Just this week a close friend contacted me because criminals locked down her employers company data with ransomware demanding $8,500.00. Her boss, who she thought was backing up all the company data, ultimately paid to get the information back. The coming year is throwing out the welcome mat for all sorts of cyber security changes.
First say hello to more ransomware. Many 2017 data breaches will have a ransomware element. Ransom demands will get bigger as the crooks behind these attacks become more confident and greedy, recognizing the value of the data that their ransomware holds hostage.
More Security Built In
The security industry will have its work cut out for it by battling data breaches and new cyber challenges, as well as continuing to struggle with the old ones. Focus will continue to go way beyond the desktop PC and into protecting utilities, medical devices, and more. Maybe finally, companies will get the memo and build tighter security into their products to help prevent you from getting hacked.
Intelligence in Security
In 2017 we can look forward to more intelligence-based approaches to security to help prevent data breaches since conventional technologies aren’t cutting it. More universal advanced analytics and real-time monitoring are coming for businesses. This will help consumers and hopefully help to prevent more forms of identity theft.
Internet of Things Vulnerabilities
There will be way more to the Internet of Things than just the retail aspect, with more and more devices becoming “smart,” and more and more people using them. This brings more vulnerability to attacks, and hence, the need for businesses to surveil these devices and their use like a hawk. Consumers should do their research before they buy anything IoT. Go to the manufacturer’s website and seek out any critical security updates.
Let’s go Phishing…
…to catch something huge. Yes, that’s what hackers are planning more than ever with this tried-and-true type of attack, forever having a field day tricking company employees and every day people into handing over sensitive information.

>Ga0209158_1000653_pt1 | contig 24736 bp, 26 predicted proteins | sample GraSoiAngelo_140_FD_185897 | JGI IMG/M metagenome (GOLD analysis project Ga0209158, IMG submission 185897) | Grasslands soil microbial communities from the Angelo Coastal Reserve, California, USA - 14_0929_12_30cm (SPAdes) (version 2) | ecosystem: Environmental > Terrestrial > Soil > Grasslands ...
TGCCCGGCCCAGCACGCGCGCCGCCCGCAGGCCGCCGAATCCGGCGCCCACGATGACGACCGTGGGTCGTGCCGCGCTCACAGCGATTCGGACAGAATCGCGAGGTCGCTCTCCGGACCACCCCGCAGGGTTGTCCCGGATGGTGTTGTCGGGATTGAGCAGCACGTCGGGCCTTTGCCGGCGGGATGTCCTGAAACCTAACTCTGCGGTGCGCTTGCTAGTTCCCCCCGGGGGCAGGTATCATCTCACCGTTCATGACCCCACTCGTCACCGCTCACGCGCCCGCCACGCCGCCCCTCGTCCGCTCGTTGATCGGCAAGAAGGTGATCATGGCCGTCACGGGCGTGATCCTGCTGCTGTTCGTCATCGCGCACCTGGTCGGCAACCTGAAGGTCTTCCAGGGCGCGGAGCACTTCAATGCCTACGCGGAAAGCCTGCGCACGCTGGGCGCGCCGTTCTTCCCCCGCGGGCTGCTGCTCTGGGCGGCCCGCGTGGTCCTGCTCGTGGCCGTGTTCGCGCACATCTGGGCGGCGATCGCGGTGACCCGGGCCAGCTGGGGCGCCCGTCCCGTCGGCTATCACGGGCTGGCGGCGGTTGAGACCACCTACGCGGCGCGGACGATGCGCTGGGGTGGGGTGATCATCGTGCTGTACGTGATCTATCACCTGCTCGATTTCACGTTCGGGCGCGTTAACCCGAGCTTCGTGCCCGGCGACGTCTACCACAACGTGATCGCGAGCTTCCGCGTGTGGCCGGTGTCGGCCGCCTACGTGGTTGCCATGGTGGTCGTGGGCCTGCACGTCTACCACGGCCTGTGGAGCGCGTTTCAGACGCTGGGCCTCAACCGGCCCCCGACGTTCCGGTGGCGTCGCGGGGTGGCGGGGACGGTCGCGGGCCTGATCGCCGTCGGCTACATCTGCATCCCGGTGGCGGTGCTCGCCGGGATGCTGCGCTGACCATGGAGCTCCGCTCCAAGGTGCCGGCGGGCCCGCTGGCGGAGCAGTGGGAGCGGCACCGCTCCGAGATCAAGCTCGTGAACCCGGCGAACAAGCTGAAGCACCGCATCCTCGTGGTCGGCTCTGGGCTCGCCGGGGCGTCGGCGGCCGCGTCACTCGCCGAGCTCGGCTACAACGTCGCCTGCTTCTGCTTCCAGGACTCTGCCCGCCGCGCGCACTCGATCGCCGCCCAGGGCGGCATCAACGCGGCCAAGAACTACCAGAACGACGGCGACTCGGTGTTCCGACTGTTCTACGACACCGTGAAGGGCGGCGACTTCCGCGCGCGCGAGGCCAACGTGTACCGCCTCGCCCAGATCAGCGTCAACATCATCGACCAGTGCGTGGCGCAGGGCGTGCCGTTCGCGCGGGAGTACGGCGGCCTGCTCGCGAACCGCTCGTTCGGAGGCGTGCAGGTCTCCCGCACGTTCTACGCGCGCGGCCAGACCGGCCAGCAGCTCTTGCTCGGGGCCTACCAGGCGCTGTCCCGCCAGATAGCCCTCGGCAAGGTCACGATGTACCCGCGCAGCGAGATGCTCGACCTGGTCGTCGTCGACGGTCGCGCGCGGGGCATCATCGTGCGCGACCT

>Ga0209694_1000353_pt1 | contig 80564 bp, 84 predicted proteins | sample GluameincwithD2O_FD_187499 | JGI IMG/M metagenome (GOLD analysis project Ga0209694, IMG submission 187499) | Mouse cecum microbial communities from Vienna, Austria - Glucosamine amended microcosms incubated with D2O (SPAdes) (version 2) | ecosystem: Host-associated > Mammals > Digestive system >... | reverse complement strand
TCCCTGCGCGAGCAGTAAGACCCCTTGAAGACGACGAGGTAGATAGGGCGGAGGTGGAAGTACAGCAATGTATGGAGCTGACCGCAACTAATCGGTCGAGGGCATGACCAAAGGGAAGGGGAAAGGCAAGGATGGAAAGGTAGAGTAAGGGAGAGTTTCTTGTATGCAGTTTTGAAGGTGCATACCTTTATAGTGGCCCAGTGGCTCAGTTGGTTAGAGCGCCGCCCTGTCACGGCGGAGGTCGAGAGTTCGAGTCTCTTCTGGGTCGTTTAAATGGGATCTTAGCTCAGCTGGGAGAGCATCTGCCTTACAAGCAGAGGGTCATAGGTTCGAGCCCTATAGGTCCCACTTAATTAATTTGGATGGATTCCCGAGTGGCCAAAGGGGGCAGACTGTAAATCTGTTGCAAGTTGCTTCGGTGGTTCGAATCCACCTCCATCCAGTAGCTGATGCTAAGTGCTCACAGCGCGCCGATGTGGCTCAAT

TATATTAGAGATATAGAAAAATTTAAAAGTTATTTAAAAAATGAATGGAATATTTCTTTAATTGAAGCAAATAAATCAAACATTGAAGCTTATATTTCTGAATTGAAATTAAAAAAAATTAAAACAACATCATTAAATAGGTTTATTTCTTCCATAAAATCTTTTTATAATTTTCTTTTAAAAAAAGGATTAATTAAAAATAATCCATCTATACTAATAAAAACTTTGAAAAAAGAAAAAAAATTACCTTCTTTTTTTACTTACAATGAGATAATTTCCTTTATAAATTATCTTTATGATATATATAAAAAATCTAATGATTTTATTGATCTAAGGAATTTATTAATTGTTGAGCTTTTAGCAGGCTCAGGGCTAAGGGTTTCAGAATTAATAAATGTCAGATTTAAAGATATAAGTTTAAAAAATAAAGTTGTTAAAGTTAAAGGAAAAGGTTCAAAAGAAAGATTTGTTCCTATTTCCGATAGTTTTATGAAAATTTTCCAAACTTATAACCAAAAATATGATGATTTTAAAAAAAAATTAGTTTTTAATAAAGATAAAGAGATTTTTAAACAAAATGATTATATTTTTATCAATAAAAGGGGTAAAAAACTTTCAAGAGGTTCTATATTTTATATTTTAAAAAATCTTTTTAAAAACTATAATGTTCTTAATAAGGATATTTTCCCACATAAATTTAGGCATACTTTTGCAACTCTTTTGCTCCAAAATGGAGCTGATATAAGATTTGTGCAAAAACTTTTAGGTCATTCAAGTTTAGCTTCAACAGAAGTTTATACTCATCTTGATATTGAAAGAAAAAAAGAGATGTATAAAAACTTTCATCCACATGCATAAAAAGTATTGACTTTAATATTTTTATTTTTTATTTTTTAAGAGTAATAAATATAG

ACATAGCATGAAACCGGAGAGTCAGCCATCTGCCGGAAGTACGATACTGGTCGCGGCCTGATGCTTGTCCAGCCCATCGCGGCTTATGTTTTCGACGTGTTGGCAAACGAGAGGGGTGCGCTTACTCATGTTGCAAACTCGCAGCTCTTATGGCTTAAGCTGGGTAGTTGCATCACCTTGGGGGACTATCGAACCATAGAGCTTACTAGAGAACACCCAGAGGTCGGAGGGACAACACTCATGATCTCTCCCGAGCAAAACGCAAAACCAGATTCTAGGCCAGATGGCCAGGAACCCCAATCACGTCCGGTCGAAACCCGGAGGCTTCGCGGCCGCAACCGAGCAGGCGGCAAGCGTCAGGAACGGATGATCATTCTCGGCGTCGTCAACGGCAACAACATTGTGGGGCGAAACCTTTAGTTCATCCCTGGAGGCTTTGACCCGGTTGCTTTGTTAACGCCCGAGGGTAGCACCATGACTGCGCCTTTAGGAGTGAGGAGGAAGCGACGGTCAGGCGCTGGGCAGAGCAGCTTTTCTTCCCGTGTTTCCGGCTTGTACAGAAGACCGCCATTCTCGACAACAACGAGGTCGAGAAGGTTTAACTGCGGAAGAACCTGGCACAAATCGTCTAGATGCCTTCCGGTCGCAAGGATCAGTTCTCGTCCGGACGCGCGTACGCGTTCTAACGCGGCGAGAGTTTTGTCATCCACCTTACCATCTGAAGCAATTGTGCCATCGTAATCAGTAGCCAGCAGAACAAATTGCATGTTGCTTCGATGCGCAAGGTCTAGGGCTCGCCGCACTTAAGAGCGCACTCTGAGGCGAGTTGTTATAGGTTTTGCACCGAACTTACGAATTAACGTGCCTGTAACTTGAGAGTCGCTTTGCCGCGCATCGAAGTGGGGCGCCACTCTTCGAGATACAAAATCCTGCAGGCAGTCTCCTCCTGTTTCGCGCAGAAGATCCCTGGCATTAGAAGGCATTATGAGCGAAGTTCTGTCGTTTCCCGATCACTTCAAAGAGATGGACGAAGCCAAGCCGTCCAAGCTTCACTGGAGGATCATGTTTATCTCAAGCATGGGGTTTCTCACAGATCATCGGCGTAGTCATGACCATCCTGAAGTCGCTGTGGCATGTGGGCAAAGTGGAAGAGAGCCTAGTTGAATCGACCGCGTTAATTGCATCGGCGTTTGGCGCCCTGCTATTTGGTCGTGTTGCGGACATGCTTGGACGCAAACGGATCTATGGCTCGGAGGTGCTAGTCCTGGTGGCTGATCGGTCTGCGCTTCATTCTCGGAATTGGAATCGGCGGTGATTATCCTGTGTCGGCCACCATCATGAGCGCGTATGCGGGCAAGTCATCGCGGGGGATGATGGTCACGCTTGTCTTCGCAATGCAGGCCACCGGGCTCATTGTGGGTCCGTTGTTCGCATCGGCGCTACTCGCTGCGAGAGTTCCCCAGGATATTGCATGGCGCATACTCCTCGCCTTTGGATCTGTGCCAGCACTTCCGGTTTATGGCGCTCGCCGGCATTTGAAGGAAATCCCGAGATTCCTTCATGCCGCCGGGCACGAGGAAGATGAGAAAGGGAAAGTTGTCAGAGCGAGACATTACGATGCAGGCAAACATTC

It isn’t Going Away…
…that is, attacks pertaining to payment cards, stolen banking credentials, and the like. No surprise here. Never click links in the body of emails and scan all attachments before opening. And STAY OUT OF YOUR SPAM FOLDER!
In 2017, data breaches may stem from wearable devices that pose a threat to businesses and consumers in that they can be exploited; they can be portals to infecting a consumers PC and home network. Make sure to keep your device’s software and firmware updated and change the default passwords.
Governments as Targets
Expect state sponsored cyber attacks and data breaches on governments to continue well into the coming year, and more evil ones at that. These may be inside jobs or from foreign sources. That means as secure as you may be with your own data and devices, the government may not be. This is one more reason why you need identity theft protection.
The Smart Car
Actually, it’s the smarter car, one that is more connected than ever—and more vulnerable because of it. Today’s connected vehicle has up to a hundred ECUs (electronic control units). Some ECUs are connected to the Internet. Imagine what this can mean: a deranged hacker controlling the brakes of your car. Manufacturers are becoming more aware of these concerns and adding more security. Consumers still need to do their homework and stay on top of any security issues related to their vehicles.
This is an offshoot of artificial intelligence in which computers can “learn” without direct manipulation by humans. If a computer learns enough, this can make a hacker’s ventures more difficult to pull off.
Denial of Service Attacks
A DDoS (Distributed Denial of Service) is initiated by multiple unique IP addresses or devices directing traffic at a specified target which then becomes crippled. A DDoS attack is what makes something online unavailable to users like a website. If clicking a link is like taking a sip of water, a DDoS attack is water-boarding.
It’s reasonable to assume we cannot fully protect ourselves from all forms of data breaches, scams, and fraud. And with so many devices, like security cameras and IoT devices, they cannot support conventional cyber security software. There’s plenty of room for device manufacturers to create better built-in security measures. Remember to stay aware of these issues and do everything you can to stay informed.